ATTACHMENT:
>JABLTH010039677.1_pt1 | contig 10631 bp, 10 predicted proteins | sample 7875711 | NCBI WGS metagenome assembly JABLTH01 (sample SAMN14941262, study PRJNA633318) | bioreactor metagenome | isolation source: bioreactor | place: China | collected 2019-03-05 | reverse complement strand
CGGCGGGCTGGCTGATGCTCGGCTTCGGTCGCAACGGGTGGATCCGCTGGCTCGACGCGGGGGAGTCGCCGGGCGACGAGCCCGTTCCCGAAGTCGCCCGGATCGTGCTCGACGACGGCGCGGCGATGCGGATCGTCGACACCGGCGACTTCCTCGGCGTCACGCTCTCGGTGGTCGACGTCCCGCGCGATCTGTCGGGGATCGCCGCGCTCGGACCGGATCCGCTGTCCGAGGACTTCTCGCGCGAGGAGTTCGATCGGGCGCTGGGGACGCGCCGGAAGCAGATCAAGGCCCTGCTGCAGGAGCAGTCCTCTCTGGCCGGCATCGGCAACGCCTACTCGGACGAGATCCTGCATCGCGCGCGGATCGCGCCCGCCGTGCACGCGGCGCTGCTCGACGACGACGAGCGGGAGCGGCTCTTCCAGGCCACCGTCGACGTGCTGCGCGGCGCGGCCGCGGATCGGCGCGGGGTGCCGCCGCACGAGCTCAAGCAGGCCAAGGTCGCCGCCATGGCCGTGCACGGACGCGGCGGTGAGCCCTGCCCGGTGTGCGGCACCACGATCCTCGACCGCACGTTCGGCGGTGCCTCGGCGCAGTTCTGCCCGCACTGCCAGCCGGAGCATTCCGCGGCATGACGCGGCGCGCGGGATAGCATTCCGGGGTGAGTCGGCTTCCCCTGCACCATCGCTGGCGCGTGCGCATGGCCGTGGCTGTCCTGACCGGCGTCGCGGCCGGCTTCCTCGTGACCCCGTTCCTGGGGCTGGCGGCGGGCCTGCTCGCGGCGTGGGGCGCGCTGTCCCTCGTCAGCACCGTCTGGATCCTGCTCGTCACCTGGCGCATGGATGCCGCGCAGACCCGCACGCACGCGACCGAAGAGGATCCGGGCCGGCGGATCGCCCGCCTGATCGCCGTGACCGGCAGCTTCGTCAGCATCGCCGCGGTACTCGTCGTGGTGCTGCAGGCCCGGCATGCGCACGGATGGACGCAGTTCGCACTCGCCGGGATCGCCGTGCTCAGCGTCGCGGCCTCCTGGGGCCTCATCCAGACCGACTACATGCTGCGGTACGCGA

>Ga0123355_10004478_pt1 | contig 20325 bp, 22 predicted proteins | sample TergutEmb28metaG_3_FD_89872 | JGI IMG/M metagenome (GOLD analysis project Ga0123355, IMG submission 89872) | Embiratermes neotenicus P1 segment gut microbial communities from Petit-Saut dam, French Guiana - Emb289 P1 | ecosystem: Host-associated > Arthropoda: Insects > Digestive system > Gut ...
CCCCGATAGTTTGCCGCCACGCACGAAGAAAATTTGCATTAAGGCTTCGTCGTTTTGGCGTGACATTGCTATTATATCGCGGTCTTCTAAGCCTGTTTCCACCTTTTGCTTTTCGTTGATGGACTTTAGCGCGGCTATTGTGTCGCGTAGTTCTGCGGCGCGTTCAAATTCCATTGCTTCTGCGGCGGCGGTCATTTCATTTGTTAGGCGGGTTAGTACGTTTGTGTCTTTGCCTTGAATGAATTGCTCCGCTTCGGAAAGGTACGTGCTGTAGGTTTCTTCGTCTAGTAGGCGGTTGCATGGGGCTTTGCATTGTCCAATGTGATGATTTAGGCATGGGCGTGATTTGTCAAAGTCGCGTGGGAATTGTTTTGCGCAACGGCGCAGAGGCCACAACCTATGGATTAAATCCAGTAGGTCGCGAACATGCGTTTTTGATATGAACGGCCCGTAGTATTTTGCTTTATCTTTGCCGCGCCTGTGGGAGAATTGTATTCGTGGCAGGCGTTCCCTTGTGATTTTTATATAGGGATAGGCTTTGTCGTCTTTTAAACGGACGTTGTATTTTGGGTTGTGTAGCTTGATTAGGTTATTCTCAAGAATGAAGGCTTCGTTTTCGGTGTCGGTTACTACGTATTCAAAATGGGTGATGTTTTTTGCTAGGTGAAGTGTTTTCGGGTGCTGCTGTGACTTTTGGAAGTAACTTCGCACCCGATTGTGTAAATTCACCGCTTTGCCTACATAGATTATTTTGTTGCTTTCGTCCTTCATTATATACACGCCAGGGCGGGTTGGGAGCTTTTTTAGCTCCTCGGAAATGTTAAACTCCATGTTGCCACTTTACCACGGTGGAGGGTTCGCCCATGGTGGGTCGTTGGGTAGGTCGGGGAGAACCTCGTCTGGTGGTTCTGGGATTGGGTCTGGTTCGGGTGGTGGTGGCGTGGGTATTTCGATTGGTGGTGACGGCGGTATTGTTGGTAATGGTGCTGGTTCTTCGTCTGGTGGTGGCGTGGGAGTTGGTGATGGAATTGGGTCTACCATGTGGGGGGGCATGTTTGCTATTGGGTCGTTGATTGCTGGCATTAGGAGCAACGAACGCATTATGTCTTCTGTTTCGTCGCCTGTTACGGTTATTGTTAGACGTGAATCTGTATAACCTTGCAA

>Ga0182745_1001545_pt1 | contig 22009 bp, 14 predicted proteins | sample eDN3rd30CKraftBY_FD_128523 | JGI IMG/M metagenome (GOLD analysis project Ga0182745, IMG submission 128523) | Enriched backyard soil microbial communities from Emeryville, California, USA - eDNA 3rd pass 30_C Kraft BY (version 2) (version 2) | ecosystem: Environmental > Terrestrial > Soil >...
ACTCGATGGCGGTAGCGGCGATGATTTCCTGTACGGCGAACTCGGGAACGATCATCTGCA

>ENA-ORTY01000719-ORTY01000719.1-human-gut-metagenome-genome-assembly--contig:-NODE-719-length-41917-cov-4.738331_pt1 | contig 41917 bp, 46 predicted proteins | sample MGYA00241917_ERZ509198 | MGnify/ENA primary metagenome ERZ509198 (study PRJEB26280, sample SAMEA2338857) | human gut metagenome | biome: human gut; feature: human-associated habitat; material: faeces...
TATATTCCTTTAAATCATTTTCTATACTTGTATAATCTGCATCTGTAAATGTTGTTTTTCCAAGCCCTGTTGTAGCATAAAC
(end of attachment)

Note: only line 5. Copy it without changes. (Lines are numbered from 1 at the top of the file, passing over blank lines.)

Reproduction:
>Ga0182745_1001545_pt1 | contig 22009 bp, 14 predicted proteins | sample eDN3rd30CKraftBY_FD_128523 | JGI IMG/M metagenome (GOLD analysis project Ga0182745, IMG submission 128523) | Enriched backyard soil microbial communities from Emeryville, California, USA - eDNA 3rd pass 30_C Kraft BY (version 2) (version 2) | ecosystem: Environmental > Terrestrial > Soil >...